I love farmer's markets. They read like a seasonal calendar, which they are in a fresh food kind of way. A good farmer’s market begins to burst with color this time of year. I caught up with Darrell Lundy, who with his wife, Sandra, and his 24-year-old twin boys, Ethan and Isaac, and their two sisters, Emma, 20, and Clair, 18 own and operate the family business, Hazel’s Market in Daphne.
Hazel’s Market opened a long time ago and was named and operated by a local woman who lived across the street from its present location. She didn’t own the property but ran it for other folks that owned the building. Darrell Lundy’s parents had been in and out of the produce business most of his life. They had once owned a produce market in Lucedale, Mississippi, and worked several years at a wholesale produce market in Mobile.
Darrell and Sandra grew up in the Mobile area, and when they heard by word of mouth that Hazel’s Market was available, they took the plunge. They leased the property, kept the name, and opened it in 2001. Hazel’s Market closes after the Christmas holidays from January to mid-February, so this is the beginning of their New Year.
“This is the start of the season for us, and ferns are our biggest seller,” says Darrell. When you ride by Hazel’s, the front is a burst of color with blooming plants and beautiful ferns for sale.
The blooming plants sell well in Spring through around Mother’s Day, then it backs off a bit.
Tropical plants become popular as the weather gets warmer. Hazel’s Market sources its plants locally from Elberta to Lucedale. Fruit trees come from Louisiana. “Satsuma trees are the most popular and demand has skyrocketed,” he said. “I think after Covid, people spent more time in their yards planting fruit trees, but after the hard freeze we had this year a lot of the young trees didn’t make it.”
Starting in mid-May, the first local sweet corn begins to arrive and it’s off to the races for summer produce. “It all happens at one time,” says Darrell. “That’s what gets your summer going.” Then Chilton County peaches and local blueberries are popular. Darrell will begin seeing squash and zucchini as the corn plays out at the end of July and local watermelons become available.
By August, Hazel’s is still getting a few peaches, but it’s too hot for local tomatoes. From about mid-July, Hazel’s begins getting tomatoes from Sand Mountain in Alabama, and then Tennessee and North Carolina. “If you don’t have tomatoes, you’re not in business.” Around the first of September, Hazel’s begins selling decorative gourds and flowering mums as Fall approaches.
In October, satsumas are big sellers. “People up north aren’t familiar with satsumas and don’t know what they are. If they try them, they love them and there is a huge demand.” The turnips and collards start in October as well. “We wash, greens three times, clean and strip and destem them by hand,” says Darrell. “Cut vegetables are a big seller throughout the year.”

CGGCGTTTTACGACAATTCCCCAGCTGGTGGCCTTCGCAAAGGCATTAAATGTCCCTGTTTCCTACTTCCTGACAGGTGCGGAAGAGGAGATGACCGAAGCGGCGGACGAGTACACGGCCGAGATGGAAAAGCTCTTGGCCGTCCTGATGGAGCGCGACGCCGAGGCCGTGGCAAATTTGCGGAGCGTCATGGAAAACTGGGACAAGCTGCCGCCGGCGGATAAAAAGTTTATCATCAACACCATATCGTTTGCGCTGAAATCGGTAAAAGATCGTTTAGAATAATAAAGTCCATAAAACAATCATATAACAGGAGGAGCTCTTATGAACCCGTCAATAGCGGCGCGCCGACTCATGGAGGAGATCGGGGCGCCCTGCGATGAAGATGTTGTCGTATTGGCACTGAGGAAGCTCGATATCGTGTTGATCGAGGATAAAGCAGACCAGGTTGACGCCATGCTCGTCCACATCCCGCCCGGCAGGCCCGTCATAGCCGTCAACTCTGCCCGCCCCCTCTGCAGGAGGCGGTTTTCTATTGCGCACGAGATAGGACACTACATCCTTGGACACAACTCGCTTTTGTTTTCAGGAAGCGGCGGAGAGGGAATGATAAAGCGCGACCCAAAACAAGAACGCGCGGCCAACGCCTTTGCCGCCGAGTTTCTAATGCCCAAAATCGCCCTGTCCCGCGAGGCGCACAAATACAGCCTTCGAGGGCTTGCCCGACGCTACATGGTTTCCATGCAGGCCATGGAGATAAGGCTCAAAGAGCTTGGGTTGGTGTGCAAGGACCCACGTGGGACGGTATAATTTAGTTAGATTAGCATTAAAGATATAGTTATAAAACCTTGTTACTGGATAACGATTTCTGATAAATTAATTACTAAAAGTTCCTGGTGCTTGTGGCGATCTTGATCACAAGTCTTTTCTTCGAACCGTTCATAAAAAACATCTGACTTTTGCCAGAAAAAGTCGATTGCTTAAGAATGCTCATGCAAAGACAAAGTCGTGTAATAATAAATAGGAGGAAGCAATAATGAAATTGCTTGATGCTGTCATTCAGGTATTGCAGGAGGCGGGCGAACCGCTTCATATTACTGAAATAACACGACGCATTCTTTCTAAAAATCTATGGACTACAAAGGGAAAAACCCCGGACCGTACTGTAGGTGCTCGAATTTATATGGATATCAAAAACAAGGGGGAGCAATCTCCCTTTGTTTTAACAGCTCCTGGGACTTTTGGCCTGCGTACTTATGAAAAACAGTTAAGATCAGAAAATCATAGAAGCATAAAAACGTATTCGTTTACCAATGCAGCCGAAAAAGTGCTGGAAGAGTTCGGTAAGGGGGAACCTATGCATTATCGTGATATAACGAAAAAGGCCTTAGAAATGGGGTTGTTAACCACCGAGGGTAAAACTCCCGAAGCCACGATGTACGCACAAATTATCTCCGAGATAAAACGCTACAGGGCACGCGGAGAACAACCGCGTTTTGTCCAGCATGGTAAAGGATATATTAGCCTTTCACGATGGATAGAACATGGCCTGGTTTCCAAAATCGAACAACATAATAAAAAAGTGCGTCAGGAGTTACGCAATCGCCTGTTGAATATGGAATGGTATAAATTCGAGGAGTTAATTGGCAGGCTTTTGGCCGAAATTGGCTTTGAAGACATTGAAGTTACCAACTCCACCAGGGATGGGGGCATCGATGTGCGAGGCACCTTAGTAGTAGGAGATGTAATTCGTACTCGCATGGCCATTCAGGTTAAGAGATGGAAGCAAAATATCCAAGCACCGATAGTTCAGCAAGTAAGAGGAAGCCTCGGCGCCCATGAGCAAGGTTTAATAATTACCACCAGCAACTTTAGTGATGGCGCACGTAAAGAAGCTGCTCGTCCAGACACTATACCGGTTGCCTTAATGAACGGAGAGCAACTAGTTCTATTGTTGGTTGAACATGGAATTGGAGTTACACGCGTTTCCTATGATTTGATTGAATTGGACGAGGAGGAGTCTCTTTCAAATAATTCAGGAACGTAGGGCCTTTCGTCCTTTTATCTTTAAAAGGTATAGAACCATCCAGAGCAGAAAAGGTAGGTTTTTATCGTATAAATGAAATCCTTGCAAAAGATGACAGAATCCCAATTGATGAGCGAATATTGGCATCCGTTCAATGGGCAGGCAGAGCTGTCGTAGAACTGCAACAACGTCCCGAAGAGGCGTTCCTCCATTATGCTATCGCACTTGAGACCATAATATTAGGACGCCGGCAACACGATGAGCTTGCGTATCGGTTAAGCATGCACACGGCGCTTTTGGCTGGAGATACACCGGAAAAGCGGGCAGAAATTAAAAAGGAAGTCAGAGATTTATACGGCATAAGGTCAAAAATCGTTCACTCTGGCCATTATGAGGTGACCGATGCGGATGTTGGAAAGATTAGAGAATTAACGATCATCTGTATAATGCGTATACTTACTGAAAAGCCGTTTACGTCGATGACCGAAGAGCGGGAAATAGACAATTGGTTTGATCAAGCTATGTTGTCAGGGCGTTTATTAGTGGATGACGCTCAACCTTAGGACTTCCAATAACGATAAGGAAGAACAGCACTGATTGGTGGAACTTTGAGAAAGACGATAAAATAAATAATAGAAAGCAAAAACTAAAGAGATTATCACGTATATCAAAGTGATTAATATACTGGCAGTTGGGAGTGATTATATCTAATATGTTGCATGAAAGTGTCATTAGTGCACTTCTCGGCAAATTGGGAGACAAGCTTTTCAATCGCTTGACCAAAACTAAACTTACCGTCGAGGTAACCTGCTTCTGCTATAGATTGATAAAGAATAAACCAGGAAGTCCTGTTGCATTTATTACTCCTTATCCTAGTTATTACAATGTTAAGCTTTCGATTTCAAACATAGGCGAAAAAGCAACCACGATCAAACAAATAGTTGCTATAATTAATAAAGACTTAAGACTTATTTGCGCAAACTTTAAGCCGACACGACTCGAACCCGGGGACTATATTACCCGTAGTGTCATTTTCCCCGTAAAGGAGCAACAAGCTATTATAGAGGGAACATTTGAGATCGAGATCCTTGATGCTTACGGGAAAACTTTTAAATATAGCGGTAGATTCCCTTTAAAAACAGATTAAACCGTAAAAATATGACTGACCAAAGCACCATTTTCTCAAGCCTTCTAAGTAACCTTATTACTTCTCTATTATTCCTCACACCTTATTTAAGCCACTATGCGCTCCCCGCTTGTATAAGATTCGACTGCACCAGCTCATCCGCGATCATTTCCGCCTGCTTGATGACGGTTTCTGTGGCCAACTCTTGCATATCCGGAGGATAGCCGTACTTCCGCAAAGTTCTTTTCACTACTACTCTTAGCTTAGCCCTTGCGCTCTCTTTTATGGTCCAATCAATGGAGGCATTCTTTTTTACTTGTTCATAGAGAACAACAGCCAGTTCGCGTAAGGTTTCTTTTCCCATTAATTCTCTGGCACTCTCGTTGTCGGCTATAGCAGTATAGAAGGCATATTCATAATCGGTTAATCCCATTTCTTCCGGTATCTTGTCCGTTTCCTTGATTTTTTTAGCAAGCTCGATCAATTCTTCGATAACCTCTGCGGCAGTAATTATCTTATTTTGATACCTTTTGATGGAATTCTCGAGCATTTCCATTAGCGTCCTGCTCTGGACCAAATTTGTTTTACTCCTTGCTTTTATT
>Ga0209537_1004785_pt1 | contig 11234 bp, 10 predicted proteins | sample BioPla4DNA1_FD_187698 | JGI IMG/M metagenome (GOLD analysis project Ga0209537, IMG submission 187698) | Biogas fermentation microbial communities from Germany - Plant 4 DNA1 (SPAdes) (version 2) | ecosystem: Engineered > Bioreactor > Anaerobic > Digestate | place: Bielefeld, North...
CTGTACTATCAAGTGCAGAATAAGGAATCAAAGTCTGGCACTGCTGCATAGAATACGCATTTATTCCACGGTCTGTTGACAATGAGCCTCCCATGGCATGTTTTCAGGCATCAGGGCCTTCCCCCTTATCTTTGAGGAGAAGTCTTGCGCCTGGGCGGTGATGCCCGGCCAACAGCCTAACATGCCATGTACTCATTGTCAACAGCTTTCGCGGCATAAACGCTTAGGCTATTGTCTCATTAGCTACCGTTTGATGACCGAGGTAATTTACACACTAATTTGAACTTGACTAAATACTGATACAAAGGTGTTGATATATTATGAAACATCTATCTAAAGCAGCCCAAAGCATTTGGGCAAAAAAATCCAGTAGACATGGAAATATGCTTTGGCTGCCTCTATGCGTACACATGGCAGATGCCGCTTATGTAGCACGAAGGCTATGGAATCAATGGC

Around November 15, Hazel’s Market receives their Fraser Fir Christmas Trees, and they sell out quickly in about three weeks. “We have everything from tabletop trees to twelve-foot trees.” They sell lots of garlands and wreaths and they can all be frocked. Poinsettias arrive right after Thanksgiving.
Hazel’s Market carries local peas and beans, shelled and ready for cooking. “That’s really popular,” says Darrell. “We bake fresh banana bread and pumpkin bread that are our biggest sellers.” Sandra and the daughters also bake mini pecan pies, and strawberry and blueberry pies. “Shelled pecans are always in demand, but especially around the holidays.”
Specialty items sold at Hazel’s Market include Kittrell’s Local Honey, Shube Sauce, and Viper BBQ sauce made locally. They have a large variety of preserves to choose from, many of which are “juice sweetened” which is healthier for those with sugar issues. Candied Jalapenos are a best seller during holidays and are great on a ham and cheese sandwich. Their Bread and Butter pickles and the Sweet Fire pickles are very popular.
Darrell swears by the Vardaman, Mississippi sweet potatoes, “They can’t be beaten,” he says. Other popular items include Joyce Cheese Straws and Tailgate Cheese Straws, which people love. Their cakes are made by Dean’s Cakes in Andalusia, and they have a full lineup of Amish-made pasta, butter, and other items. They also sell Conecuh sausage and bacon.
You can purchase Local Appetite Growers Spring Mix when it's available. “People tend to eat more salads in the Summer, and we have a lot of demand for it.” Hazel’s Market carries some great frozen items too, like Kelly’s Biscuits, Homemade Chicken and Dumplings, locally grown shelled peas, and butter beans.
They always have delicious freshly boiled peanuts ready and waiting. For a limited time, they have bundles of Pussy Willow stalks for sale that look great and last forever in a nice vase or tall vessel. You can even get bales of fresh pine straw at Hazel’s Market.
Everything at Hazel’s Market is a treat. Stop by and say hello and get something fresh and good to take home. Shopping locally is important and the Scenic 98 Coastal area has some terrific farmer’s markets from which to choose. Let them know how much we appreciate what they do to enhance our lives!